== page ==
|National Test Scheme for College Admissions in India|
July 30, 2011 | RSS | Tell a friend | Printable Version
It is needless to state that provision of equal access to higher learning for all regions of the country and all sections of population is both a social and economic necessity.
Right to education is an enunciated public policy of the Government of India. It is a commitment of the nation to her citizens. It is not just a lofty principle nor is it merely a legal provision. To realise this underpinning philosophy, there is a need for an ecosystem that connects the talent of the youth with equitable opportunity for tertiary education.
The document is prepared and placed in the public domain for making clear to the citizens of the country the spirit and objective of designing and establishing a National Testing System for selecting students for admission to tertiary education.
The current system based on multiples of competitive examination has no parallel in other parts of the world. Most nations employ just one test for assessment of scholastic aptitude instead of a plethora of evaluation tests. The current selection systems have, no doubt, resulted in visible benefits.
But, the future of Indian youth might need a paradigm shift that ensures opportunity for larger sections of the society. The extreme level of competitiveness in the screening processes employed for deciding access to professional education is not without its psychological or sociological implications for the society. They do influence the mindset and behavioural changes among the youth.
"Unity in diversity" is the Indian brand value. Unification, while retaining the diversity of educational systems in the country is the underlying strategy of the proposed National Test Scheme. It is motivated by the principle of inclusion for a collaborative excellence rather than exclusion through competitive excellence.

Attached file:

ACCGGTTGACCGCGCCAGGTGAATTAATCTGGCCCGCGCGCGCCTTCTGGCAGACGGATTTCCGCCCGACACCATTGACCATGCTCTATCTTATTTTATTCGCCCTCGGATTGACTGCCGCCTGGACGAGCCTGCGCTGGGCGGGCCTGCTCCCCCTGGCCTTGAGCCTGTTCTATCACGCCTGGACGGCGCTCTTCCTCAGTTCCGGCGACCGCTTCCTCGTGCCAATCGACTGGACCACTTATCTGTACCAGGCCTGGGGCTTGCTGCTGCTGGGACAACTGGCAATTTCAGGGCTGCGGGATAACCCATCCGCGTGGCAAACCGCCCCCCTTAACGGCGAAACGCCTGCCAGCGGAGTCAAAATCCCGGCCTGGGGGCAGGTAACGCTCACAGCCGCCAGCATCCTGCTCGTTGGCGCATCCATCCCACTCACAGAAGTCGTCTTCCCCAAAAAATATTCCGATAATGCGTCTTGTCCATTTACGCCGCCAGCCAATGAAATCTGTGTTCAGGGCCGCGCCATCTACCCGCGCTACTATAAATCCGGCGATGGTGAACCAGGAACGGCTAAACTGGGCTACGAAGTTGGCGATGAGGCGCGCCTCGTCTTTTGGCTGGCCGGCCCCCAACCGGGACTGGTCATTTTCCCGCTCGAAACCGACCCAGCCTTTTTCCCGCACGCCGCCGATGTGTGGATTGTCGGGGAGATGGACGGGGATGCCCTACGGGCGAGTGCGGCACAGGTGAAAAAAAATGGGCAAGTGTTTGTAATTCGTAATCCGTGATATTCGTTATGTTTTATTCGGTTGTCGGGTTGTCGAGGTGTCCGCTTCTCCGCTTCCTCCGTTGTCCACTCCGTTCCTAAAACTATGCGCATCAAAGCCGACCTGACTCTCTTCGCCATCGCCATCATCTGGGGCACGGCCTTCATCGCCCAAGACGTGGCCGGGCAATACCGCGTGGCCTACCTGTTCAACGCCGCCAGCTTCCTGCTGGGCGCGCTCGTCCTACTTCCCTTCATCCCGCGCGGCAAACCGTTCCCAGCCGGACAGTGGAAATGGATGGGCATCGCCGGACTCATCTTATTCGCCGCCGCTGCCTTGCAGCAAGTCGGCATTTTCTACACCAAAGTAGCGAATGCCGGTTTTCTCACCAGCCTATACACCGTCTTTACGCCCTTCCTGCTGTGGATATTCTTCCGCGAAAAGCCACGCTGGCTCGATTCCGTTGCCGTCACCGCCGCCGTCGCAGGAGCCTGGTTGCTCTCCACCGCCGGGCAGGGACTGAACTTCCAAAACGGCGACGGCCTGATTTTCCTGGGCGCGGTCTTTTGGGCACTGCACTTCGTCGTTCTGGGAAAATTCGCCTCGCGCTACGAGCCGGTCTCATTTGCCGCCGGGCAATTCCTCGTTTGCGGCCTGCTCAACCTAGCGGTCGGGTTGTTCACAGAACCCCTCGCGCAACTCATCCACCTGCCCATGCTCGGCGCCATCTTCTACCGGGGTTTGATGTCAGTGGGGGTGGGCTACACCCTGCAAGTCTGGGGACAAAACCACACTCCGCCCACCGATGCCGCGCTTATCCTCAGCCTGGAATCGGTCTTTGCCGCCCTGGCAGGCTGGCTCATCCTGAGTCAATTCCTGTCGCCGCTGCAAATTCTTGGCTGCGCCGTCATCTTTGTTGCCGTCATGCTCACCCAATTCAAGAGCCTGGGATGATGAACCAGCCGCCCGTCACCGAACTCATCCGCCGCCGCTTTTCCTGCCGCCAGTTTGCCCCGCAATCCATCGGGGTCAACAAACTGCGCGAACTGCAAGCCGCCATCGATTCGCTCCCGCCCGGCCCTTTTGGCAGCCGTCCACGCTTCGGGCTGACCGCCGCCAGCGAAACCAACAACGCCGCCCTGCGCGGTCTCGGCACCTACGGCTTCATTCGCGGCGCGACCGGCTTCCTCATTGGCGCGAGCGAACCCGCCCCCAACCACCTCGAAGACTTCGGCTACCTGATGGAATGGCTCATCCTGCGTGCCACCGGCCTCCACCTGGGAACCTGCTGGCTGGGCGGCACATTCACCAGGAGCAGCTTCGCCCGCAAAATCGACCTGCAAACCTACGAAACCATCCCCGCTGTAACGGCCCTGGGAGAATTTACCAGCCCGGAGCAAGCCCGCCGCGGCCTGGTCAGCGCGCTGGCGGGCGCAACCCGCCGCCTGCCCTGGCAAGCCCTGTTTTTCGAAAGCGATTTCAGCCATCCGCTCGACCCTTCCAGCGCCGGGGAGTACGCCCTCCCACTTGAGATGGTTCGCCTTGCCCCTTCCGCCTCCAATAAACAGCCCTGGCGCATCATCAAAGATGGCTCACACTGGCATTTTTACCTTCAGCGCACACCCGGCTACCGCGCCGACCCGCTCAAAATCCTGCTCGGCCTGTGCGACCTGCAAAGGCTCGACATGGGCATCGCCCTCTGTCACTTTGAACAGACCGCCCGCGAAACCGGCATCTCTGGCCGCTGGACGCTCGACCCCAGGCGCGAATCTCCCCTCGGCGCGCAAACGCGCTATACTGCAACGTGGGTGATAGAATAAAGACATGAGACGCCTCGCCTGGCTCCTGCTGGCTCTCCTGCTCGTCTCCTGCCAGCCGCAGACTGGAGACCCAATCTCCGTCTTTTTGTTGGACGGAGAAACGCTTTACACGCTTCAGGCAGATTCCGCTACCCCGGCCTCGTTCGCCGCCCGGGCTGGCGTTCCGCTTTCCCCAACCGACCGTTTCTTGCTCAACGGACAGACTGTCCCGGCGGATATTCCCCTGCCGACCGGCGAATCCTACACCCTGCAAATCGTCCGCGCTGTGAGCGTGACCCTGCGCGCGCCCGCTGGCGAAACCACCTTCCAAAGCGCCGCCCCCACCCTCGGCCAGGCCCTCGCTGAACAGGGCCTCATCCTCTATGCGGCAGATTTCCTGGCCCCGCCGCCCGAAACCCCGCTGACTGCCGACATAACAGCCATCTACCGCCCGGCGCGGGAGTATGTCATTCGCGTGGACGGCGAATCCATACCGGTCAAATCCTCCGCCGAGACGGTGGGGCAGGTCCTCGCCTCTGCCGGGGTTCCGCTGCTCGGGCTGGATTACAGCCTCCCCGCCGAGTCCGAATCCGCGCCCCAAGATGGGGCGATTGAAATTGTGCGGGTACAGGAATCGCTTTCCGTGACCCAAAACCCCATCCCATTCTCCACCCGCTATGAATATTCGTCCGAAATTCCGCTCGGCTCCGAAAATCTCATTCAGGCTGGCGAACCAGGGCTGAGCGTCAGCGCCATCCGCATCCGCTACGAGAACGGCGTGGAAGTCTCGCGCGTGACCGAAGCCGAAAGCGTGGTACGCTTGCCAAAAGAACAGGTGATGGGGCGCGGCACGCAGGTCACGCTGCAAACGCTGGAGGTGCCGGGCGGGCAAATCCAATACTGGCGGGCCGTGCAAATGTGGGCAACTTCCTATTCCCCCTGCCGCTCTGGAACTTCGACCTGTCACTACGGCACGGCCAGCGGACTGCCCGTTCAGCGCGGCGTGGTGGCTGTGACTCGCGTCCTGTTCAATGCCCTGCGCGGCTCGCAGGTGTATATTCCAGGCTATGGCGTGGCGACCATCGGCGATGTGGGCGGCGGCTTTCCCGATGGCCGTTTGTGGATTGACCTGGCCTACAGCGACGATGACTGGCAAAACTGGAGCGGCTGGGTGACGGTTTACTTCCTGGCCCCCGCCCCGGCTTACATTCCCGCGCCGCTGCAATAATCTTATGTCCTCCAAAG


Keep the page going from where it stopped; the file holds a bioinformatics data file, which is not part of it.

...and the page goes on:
What are the requirements for alternative models? What should a National Test Scheme aim at?
A National Test Scheme should ideally
1. evaluate the ability of the learners rather than their preparedness
2. reveal in a transparent, the latent potentials of the learners to match the emerging opportunities in tertiary education sector and the economy
3. aim to provide for more proportional representation of various regions and parent income levels
4. bridge the rural-urban divides
5. reduce the burden of education administration on faculty to ensure their higher participation in research and academic roles
6. Match the rigour and process integration of be best among the available national test systems globally.
The process for the development of the national test scheme Considering that education is a too important and a highly critical social endeavour for any one to overlook the consequences of inadvertent errors in decision making, it is necessary to engage as many stakeholders as possible in designing the system.
One can also not ignore that in the federal set up of the country the concurrent responsibilities of the States and the Centre are respected and taken on board. There are many state school boards which conduct their own examination for assessing their students for issuing certificates. Shear diversity of these examinations pose challenges of normalization and deciding eligibility to admission in national centres of excellence.
The multiplicity of competitive examinations leading to duplicity of efforts may be a direct result of diversities and complexities involved in the evaluation of inter-comparison of scoring systems of various school boards. As a result, most elite institutions disregard the performance in school examinations. They develop their own competitive test methods and depend too heavily on ranks and scores.
Consistency of performance in different examinations is not considered necessary. Performance in single examination starts to influence the entire career opportunities leading to social implications. National Test Scheme should find innovative ways of retaining the diversity of many school boards and yet derive value from the test scores for making decisions by educational institutions.
Such an innovation seems possible and realistic. This would however call for coordination and cooperation of many players. Hence consultation and enrolment of many players are essential.
A Six-stage consultation is planned. The planned process of consultation includes those with
1. Public through opinion poll
2. States and school boards
3. Faculty and Professional Experts
4. Alumni for participation in path selection
5. Global experts in Evidence-based criteria selection and
6. Statistical experts for a Modeling Study for reconstruction of past